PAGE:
As businesses and their workers in this region prepare to comply with the federal Clean Air Act, they should think of the new restrictions as recycling for the atmosphere.
Energized by the 20th anniversary of Earth Day three summers ago, the nation began thinking about how it disposes of its garbage to an extent previously unimaginable. There was a time when bagging cans, containers and newspapers separately from other refuse would have seemed nonsensical. Yet, most folks recycle routinely now.
Someday, perhaps, that's how companies and workers will regard the changes needed to clean the air. The Baltimore region has the sixth worst ground-level ozone in the country. Unless substantive action is taken, the federal government vows to cut highway money and impose even tougher standards on industry for a region that's already lost too many industrial jobs. But Washington has good reasons for the restrictions. Maryland's cancer death rate is among the highest in the nation. Reducing airborne carcinogens should help remedy that over the long haul.
The state Department of the Environment appears to be trying to work with the business community as much as possible. Still, state officials want to impress upon us that Washington isn't going to approve of a little light dusting; it wants heavy cleaning. Unlike the technical approach the government has taken to pollution in the past, the thrust here is for major societal changes.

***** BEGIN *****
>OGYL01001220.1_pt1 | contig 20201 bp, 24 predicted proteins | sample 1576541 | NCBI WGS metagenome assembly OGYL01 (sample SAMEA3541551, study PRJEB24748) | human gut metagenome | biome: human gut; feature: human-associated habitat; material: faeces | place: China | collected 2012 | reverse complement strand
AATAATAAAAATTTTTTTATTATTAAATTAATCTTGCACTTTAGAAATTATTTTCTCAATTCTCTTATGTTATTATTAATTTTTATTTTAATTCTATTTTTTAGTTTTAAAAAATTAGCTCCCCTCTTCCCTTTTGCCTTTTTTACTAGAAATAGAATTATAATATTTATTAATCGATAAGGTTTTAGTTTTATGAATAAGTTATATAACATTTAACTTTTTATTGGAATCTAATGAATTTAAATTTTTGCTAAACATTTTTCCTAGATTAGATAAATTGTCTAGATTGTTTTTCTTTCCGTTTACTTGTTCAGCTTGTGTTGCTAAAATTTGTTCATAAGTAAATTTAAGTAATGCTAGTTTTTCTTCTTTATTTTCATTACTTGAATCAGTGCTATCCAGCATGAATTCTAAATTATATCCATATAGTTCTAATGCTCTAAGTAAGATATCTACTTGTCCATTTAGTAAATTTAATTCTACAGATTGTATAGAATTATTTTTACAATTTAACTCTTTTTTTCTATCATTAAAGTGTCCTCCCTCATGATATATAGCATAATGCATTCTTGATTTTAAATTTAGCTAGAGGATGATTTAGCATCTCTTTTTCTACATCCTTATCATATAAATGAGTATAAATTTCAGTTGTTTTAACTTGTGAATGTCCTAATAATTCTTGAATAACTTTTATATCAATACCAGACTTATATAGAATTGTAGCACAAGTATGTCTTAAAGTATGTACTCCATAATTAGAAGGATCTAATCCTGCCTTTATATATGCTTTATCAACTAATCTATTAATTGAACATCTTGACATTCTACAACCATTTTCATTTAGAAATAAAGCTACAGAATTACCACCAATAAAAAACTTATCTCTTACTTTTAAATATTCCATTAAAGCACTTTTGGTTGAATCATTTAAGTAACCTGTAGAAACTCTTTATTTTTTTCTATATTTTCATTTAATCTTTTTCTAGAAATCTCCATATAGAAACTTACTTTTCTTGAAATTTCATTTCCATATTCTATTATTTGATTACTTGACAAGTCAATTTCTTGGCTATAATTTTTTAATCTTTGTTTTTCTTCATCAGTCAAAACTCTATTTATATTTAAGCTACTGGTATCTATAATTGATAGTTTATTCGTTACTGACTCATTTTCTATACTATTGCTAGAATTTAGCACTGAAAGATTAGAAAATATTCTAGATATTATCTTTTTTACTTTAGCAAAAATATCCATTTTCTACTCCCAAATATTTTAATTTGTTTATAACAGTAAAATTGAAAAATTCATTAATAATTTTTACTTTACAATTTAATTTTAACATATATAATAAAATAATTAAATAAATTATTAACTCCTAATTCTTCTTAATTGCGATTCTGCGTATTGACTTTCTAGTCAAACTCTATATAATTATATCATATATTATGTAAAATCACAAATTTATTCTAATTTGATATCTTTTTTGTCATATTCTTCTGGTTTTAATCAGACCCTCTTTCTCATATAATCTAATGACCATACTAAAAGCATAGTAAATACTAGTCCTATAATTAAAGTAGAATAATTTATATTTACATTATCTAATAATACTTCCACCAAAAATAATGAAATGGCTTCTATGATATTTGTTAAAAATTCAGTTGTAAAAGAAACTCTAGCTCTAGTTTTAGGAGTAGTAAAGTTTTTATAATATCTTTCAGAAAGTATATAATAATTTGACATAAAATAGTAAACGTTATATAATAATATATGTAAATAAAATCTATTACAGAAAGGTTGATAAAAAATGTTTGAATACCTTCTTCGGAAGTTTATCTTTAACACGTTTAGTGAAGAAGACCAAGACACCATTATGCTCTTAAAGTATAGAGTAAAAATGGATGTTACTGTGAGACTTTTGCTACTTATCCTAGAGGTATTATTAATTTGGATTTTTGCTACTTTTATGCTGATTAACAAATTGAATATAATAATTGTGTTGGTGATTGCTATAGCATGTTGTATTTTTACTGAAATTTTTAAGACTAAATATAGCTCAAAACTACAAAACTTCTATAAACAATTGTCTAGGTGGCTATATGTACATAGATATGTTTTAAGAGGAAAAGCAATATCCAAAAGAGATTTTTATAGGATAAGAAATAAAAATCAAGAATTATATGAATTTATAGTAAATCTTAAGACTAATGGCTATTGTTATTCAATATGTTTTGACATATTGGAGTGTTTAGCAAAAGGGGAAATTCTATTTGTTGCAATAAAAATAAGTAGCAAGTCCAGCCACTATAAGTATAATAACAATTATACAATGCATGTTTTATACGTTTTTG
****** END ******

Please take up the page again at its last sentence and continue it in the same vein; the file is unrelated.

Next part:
For Joe and Jane Commuter, it may mean their bosses being less apt to subsidize company parking. Their employers may also provide incentives for mass transit and car-pool users. Like recycling, once people try it, they may find the options aren't as onerous as they imagined.
For business, this initiative will require a shift in philosophy. Companies must explore such options as 10-hour workdays, telecommuting and flex time to soften the morning crush that adds so much to the problem. On Friday, June 18, for example, the rush-hour air that heated up throughout the day resulted in the region measuring excessive ozone that afternoon. The following day was just as oppressive -- near 100 degrees -- but because it was a Saturday, pollution levels were low.
For state government, the challenge will be to fill the deficiencies in suburb-to-suburb transit, not to mention expansion of the light rail and commuter-rail network. Recycling has grown because the public knows it is the right thing to do and, in many cases, people were ahead of the government. We hope the air-pollution issue becomes one of general acceptance, too, rather than a bureaucracy enforcing unwanted changing on angry citizens.